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In theory, a nation could build the full economic cost of externalities, be they positive or negative, into a wide range of transactions. Are there any comprehensive resources on the effects this would have, rooted in or citing the primary literature?

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  • $\begingroup$ Feel free to edit this question to meet any standards economics.se has for reference requests, as I couldn't find a policy analogous to this. $\endgroup$ – J.G. Aug 7 at 20:07
  • $\begingroup$ I'm not sure what your first sentence means or why it might be true. $\endgroup$ – Kenny LJ Aug 8 at 5:01
  • $\begingroup$ @KennyLJ The economic costs of externalities are often empirically computable, and can be incorporated via taxes if positive and subsidies if negative. $\endgroup$ – J.G. Aug 8 at 6:44
  • $\begingroup$ In light of the close vote seeking details/clarity, I'll clarify I'm interested in estimation of the first and second dividends from Pigovian taxes and subsidies that internalize non-pecuniary externalities. I welcome any identification of what else I need to say. $\endgroup$ – J.G. Aug 8 at 11:27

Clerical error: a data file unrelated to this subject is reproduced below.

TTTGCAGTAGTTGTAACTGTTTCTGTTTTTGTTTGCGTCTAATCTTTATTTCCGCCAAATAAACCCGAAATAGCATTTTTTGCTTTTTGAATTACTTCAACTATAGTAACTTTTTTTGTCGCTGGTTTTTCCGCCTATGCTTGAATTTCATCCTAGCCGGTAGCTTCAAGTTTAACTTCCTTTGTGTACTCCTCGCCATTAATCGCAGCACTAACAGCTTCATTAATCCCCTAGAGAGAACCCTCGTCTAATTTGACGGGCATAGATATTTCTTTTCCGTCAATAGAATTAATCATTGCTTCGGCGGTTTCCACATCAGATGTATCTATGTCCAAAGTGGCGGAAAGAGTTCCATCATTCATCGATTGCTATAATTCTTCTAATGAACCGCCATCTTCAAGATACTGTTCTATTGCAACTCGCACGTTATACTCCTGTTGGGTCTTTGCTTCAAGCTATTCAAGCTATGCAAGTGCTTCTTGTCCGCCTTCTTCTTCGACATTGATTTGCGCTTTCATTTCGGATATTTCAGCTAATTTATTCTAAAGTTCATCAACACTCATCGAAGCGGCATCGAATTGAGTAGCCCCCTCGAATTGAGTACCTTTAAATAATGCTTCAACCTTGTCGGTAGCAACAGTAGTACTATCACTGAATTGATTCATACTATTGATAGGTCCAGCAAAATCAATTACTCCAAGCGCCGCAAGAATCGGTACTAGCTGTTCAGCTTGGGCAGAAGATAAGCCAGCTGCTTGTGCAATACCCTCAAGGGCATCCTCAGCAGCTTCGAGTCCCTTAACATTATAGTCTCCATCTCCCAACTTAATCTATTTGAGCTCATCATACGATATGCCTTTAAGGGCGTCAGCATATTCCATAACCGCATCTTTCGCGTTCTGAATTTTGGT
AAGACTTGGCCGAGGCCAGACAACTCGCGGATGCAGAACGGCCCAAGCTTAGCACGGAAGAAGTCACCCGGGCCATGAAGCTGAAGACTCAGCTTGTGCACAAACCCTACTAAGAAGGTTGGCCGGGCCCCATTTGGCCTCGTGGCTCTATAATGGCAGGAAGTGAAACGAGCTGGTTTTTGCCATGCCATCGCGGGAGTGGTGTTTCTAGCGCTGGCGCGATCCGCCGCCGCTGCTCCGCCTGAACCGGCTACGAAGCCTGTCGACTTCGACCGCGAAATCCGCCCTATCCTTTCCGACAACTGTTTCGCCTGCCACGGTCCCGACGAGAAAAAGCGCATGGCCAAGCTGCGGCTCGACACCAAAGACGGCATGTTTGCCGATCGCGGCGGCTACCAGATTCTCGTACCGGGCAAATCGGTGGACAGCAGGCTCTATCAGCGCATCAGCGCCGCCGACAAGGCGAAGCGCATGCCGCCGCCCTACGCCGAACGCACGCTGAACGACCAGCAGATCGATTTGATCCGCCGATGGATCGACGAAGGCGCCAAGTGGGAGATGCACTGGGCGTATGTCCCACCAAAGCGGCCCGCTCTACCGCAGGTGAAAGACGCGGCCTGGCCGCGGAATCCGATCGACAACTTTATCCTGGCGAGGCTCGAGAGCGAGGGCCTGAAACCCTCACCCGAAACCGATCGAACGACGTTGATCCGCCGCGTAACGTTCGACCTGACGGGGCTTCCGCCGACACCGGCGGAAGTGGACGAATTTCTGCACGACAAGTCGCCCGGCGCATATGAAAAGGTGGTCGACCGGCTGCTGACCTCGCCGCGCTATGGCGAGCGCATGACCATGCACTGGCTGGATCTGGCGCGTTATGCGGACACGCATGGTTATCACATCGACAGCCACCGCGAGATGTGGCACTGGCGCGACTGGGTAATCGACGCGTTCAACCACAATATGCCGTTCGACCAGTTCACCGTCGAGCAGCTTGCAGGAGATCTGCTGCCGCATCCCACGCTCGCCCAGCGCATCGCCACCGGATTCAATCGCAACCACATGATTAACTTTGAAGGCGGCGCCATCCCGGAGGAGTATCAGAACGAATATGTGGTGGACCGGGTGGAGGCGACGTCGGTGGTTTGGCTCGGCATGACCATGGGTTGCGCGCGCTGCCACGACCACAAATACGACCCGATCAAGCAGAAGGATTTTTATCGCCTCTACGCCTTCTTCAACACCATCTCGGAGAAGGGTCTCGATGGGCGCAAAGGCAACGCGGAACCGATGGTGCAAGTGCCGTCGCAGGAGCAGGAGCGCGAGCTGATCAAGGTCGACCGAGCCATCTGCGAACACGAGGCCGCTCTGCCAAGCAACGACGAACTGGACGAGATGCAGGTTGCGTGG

• $\begingroup$ @J.G. there is a broad literature on externalities both theoretical and empirical but from your post I have no idea what you are actually looking for. In any econ 101 textbook you will find that piguvian taxes have the effect of equalizing social and private cost of an activity. Is that what you mean by 'effect' here? $\endgroup$ – 1muflon1 Aug 8 at 19:11

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